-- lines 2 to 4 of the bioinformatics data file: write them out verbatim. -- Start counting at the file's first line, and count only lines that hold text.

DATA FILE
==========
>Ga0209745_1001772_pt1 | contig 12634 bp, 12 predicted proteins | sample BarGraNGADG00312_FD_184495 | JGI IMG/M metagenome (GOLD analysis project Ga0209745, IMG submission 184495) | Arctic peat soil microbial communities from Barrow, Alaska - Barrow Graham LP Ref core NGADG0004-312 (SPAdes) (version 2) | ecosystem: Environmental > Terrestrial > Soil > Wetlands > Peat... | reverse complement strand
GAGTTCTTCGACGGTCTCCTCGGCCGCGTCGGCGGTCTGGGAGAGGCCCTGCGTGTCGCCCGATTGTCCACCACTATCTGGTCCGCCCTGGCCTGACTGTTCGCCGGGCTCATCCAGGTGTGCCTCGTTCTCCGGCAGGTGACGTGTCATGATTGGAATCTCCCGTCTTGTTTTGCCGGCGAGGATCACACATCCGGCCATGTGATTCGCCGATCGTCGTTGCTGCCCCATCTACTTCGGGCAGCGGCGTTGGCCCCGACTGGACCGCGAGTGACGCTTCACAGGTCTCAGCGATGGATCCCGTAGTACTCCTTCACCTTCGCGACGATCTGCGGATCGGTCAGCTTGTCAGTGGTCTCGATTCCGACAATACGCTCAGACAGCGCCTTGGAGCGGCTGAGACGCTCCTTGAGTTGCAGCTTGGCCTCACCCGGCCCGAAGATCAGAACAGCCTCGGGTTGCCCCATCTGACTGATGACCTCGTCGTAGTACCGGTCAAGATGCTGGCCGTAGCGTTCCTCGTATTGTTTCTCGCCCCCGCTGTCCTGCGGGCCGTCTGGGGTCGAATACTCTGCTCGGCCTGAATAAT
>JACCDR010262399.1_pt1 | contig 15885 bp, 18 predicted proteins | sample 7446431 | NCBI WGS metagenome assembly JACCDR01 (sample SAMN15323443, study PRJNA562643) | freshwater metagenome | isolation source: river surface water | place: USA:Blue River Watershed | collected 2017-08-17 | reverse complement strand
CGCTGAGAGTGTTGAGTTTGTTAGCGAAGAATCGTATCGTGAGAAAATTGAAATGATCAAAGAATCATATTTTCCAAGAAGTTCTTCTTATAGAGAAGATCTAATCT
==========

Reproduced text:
GAGTTCTTCGACGGTCTCCTCGGCCGCGTCGGCGGTCTGGGAGAGGCCCTGCGTGTCGCCCGATTGTCCACCACTATCTGGTCCGCCCTGGCCTGACTGTTCGCCGGGCTCATCCAGGTGTGCCTCGTTCTCCGGCAGGTGACGTGTCATGATTGGAATCTCCCGTCTTGTTTTGCCGGCGAGGATCACACATCCGGCCATGTGATTCGCCGATCGTCGTTGCTGCCCCATCTACTTCGGGCAGCGGCGTTGGCCCCGACTGGACCGCGAGTGACGCTTCACAGGTCTCAGCGATGGATCCCGTAGTACTCCTTCACCTTCGCGACGATCTGCGGATCGGTCAGCTTGTCAGTGGTCTCGATTCCGACAATACGCTCAGACAGCGCCTTGGAGCGGCTGAGACGCTCCTTGAGTTGCAGCTTGGCCTCACCCGGCCCGAAGATCAGAACAGCCTCGGGTTGCCCCATCTGACTGATGACCTCGTCGTAGTACCGGTCAAGATGCTGGCCGTAGCGTTCCTCGTATTGTTTCTCGCCCCCGCTGTCCTGCGGGCCGTCTGGGGTCGAATACTCTGCTCGGCCTGAATAAT
>JACCDR010262399.1_pt1 | contig 15885 bp, 18 predicted proteins | sample 7446431 | NCBI WGS metagenome assembly JACCDR01 (sample SAMN15323443, study PRJNA562643) | freshwater metagenome | isolation source: river surface water | place: USA:Blue River Watershed | collected 2017-08-17 | reverse complement strand
CGCTGAGAGTGTTGAGTTTGTTAGCGAAGAATCGTATCGTGAGAAAATTGAAATGATCAAAGAATCATATTTTCCAAGAAGTTCTTCTTATAGAGAAGATCTAATCT